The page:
Susan Goldin-Meadow

List of John Benjamins publications for which Susan Goldin-Meadow plays a role.

Journal

Articles

Cartmill, Erica A., Lilia Rissman, Miriam A. Novack and Susan Goldin-Meadow 2017 The development of iconicity in children’s co-speech gesture and homesignThe gesture–sign interface in language acquisition / L’interface geste–signe dans l’acquisition du langage, Morgenstern, Aliyah and Michèle Guidetti (eds.), pp. 42–68
Gesture can illustrate objects and events in the world by iconically reproducing elements of those objects and events. Children do not begin to express ideas iconically, however, until after they have begun to use conventional forms. In this paper, we investigate how children’s use of iconic… read more | Article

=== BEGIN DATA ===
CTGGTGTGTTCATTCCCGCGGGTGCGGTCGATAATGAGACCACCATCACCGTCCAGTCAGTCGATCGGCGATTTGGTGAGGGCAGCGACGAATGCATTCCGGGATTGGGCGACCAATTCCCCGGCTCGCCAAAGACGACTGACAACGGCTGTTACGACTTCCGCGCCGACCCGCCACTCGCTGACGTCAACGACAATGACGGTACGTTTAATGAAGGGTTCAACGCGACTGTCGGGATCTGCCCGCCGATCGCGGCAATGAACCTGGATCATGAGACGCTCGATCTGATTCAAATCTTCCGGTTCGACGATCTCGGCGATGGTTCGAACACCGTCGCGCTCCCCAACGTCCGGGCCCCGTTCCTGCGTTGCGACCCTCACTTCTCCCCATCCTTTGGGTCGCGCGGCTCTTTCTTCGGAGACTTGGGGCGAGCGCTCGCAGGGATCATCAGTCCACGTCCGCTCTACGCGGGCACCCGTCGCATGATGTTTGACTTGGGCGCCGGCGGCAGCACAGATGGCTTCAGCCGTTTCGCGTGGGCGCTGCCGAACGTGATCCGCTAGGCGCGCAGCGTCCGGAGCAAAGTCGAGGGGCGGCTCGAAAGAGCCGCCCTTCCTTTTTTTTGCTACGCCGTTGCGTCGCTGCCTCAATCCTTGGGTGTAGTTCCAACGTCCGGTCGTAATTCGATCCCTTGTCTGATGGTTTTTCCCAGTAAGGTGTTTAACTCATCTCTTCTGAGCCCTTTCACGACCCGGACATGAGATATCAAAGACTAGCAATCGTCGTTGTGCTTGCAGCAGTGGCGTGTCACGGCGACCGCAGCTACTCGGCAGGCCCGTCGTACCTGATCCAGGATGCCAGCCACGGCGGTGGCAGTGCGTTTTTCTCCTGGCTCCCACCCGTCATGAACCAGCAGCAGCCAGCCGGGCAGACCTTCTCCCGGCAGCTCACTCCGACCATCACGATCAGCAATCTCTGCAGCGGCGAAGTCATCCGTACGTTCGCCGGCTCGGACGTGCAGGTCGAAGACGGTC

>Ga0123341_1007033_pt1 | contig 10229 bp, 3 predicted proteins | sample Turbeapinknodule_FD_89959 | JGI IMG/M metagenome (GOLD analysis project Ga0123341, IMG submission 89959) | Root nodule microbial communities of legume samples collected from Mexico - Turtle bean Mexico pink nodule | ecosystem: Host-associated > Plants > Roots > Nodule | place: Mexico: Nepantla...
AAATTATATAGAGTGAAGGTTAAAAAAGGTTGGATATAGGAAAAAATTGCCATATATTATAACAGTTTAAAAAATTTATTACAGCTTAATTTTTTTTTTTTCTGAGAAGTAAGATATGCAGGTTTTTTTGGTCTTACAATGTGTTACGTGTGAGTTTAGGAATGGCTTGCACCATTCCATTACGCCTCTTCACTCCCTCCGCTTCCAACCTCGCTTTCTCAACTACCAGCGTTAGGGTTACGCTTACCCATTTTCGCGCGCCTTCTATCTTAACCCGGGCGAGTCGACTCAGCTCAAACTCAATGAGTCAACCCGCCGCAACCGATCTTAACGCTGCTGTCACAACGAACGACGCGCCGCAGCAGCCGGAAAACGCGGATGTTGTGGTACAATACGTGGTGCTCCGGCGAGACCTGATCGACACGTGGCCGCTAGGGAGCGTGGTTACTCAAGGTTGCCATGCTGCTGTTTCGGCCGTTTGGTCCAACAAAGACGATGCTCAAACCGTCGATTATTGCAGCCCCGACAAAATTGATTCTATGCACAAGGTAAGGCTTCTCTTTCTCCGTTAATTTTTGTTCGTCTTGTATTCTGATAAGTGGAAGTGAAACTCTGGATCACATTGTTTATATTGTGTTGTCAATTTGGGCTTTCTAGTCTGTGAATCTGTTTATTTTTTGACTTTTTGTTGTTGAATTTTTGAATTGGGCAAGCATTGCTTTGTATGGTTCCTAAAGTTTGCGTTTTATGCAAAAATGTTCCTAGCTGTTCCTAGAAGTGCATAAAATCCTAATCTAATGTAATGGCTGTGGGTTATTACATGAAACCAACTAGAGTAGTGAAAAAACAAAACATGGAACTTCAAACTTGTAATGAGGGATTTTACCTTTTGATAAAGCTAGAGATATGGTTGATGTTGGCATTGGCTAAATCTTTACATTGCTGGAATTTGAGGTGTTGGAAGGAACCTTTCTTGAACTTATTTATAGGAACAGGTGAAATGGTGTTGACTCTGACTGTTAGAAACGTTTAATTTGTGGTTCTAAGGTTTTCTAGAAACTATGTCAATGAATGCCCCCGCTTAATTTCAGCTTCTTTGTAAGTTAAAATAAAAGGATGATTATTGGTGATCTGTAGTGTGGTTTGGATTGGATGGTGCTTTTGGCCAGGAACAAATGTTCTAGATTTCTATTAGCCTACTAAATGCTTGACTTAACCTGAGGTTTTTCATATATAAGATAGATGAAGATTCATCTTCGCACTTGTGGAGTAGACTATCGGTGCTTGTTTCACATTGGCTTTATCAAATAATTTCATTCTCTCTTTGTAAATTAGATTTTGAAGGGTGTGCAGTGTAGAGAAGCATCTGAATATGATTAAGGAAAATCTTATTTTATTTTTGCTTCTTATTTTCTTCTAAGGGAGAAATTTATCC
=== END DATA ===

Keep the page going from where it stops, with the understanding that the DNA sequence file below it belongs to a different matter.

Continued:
Church, Ruth Breckinridge and Susan Goldin-Meadow 2017 Chapter 18. So how does gesture function in speaking, communication, and thinking?Why Gesture?: How the hands function in speaking, thinking and communicating, Church, Ruth Breckinridge, Martha W. Alibali and Spencer D. Kelly (eds.), pp. 397–412
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Hunsicker, Dea and Susan Goldin-Meadow 2015 How handshape type can distinguish between nouns and verbs in homesignWhere do nouns come from?, Haviland, John B. (ed.), pp. 111–133
All established languages, spoken or signed, make a distinction between nouns and verbs. Even a young sign language emerging within a family of deaf individuals has been found to mark the noun-verb distinction, and to use handshape type to do so. Here we ask whether handshape type is used to mark… read more | Article